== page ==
Set (game)
Set is a game played with cards that each contain four attributes, where each attribute takes on one of three possible values. The goal of the game is to find sets (hence the game's name) of three cards, such that for each of the four attributes, either all three cards have different values or all three cards have the same value.
Formal rules
Each card contains four attributes, each of which take on three values:
- Number: each card contains either 1, 2, or 3 shapes.
- Color: the shapes on each card are either red, green, or purple.
- Shape: the shapes on each card are either ovals, diamonds, or squiggles.
- Texture: each shape is either hollow, shaded, or filled.
Each combination of attributes corresponds to exactly one card, for a total of 81 cards in the deck. At any time, 12 cards are revealed, and the fastest player to find a set within these 12 cards wins the set (depending on the players, the penalty for a false set claim can range from being unable to claim a set again that round to losing an already won set). The three cards in the set are then removed, and another three cards are revealed, with the game continuing until the deck is completed.
Additionally, if no player is able to find a set within the group of 12 cards after some time, another three cards are revealed (with the agreement of all players). The next set claimed will not be replaced, since there will already be at least 12 cards showing. As shown below, it is indeed possible (though somewhat unlikely) that a group of 12 cards contains no set; in fact, it is possible for a group of up to 20 cards to contain no set.
Strategies
Though the game of set is highly based on pattern recognition, there are a number of approaches used to speed up the searching process.
Analyzing a board:
Firstly, chances are very high that some attribute will be under-represented, in the sense that it is quite likely that (for example) there will be only one or two shaded cards in play. This means that sets involving those cards can be checked quite quickly, and if (as is most likely) they are not involved in any sets, any three cards that form a set necessarily have the same value for that attribute: in the previous example, any set would have three cards with filled shapes or three cards with hollow shapes.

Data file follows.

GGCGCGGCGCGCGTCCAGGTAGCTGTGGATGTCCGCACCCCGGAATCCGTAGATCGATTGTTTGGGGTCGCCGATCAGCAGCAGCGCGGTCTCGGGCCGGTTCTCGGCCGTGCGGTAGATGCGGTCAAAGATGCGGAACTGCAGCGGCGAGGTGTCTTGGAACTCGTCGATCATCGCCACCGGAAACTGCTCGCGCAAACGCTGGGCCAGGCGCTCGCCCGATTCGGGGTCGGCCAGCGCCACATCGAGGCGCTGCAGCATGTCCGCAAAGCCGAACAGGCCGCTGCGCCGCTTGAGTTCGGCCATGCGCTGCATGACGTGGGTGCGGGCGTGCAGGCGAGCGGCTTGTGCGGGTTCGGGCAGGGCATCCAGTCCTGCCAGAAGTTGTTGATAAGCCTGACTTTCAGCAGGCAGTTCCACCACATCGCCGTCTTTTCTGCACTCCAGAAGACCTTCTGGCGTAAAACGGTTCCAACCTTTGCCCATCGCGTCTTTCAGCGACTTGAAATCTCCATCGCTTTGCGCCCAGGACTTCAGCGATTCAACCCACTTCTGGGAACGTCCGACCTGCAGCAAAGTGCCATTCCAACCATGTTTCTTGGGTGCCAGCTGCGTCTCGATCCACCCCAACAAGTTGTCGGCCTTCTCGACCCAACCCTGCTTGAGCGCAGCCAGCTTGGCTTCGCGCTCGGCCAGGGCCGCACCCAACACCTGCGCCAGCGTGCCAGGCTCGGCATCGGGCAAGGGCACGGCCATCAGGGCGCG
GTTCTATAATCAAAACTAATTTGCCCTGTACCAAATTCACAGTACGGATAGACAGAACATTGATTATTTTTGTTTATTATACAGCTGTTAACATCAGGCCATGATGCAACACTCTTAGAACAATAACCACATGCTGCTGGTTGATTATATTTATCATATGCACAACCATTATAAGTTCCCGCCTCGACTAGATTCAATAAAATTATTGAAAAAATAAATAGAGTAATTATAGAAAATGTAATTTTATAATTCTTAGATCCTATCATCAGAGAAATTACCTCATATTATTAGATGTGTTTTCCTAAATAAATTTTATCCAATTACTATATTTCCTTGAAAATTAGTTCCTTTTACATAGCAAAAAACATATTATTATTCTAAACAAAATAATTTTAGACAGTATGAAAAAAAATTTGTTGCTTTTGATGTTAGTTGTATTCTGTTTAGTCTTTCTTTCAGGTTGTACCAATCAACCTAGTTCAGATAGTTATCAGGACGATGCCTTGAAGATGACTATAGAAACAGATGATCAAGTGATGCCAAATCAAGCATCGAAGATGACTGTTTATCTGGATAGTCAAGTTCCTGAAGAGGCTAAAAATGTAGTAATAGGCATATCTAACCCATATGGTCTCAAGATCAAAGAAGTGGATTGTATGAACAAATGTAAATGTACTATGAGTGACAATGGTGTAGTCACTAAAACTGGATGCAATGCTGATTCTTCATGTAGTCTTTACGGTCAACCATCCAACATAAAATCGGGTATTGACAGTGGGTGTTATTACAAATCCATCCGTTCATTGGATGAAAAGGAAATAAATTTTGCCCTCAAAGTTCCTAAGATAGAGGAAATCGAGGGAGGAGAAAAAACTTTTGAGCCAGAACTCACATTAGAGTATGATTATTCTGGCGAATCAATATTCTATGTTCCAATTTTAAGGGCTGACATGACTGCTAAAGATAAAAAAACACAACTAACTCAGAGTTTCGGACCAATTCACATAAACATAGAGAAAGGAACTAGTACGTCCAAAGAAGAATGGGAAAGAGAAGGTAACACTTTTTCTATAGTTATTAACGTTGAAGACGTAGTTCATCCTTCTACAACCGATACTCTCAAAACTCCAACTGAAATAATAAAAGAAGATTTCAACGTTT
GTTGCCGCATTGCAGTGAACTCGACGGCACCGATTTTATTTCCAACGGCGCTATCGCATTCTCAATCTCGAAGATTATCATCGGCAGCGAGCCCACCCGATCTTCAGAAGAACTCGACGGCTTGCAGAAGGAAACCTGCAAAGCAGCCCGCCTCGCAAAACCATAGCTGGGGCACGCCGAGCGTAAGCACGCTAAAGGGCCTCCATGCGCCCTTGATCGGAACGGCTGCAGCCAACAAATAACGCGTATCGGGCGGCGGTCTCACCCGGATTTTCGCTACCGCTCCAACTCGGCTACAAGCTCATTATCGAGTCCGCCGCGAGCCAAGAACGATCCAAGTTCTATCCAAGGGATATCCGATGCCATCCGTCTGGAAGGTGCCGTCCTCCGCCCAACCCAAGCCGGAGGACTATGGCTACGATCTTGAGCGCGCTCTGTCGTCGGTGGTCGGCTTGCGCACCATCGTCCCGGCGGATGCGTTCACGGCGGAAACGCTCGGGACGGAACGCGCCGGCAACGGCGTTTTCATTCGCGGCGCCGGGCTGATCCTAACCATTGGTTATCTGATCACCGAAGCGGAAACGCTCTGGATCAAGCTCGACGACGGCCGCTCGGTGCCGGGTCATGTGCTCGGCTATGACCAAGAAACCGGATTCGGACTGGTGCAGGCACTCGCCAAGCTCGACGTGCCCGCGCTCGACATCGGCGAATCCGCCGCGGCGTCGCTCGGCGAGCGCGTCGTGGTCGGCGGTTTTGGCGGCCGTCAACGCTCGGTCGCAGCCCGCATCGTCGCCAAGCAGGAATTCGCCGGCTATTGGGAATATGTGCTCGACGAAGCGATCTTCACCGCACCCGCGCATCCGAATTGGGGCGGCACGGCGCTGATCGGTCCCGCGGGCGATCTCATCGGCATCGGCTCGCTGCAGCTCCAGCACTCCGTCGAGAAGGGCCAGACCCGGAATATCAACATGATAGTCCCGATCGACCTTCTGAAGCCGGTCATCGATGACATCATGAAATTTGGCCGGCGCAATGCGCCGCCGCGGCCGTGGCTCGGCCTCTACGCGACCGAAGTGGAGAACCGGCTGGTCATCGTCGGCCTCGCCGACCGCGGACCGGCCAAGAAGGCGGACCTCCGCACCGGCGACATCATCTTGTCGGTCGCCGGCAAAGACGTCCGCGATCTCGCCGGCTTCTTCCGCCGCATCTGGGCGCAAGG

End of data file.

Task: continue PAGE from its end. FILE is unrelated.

Similarly, the chances are high that some attribute will be over-represented, in the sense that it is quite likely that (for example) there will be many cards with ovals with play. This means that it is often worth examining only possible sets containing these cards, as this guarantees one attribute will be satisfied (and there will be many more possibilities for the remaining three to be satisfied).
Transitioning between boards:
The most important part of the game is the period when the three new cards are revealed, as the players have already performed a significant amount of analysis on the 9 cards already showing.
Firstly, it is not unusual for the remaining 9 cards to themselves contain a set, so it is certainly worth analyzing the remaining cards for this reason alone. However, even more can be learned by anticipating possible useful cards: for instance, an over-represented attribute (e.g. a lot of ones) within the 9 cards means that an additional card with the same attribute is very likely to complete a set.
Finally, when the new cards are revealed, they are likely to be the ones involved in the set (should one exist), since the players will have already analyzed the 9 showing cards and discarded (or removed) sets from this pool of cards.
Mathematics of Set
The mechanic of adding three additional cards when no set is possible leads to two natural questions:
- What is the probability that it will be necessarily to add three cards?
- What is the largest number of cards that can be revealed such that there is no set among them?